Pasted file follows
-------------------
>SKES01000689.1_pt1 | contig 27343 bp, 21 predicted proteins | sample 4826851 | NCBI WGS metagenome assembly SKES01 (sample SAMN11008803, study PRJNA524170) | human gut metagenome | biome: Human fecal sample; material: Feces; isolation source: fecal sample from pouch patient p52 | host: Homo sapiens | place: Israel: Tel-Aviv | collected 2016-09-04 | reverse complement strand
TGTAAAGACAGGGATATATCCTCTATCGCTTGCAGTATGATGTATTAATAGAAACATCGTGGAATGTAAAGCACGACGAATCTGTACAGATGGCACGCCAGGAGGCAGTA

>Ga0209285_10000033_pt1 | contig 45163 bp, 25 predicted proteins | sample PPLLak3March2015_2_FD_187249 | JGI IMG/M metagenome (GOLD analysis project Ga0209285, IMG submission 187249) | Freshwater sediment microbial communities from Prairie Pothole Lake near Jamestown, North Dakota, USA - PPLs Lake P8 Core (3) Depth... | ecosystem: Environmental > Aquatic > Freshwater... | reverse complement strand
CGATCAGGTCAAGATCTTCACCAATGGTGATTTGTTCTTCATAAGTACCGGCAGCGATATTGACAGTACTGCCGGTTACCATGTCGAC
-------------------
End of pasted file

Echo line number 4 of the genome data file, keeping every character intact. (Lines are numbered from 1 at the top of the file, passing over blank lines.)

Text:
CGATCAGGTCAAGATCTTCACCAATGGTGATTTGTTCTTCATAAGTACCGGCAGCGATATTGACAGTACTGCCGGTTACCATGTCGAC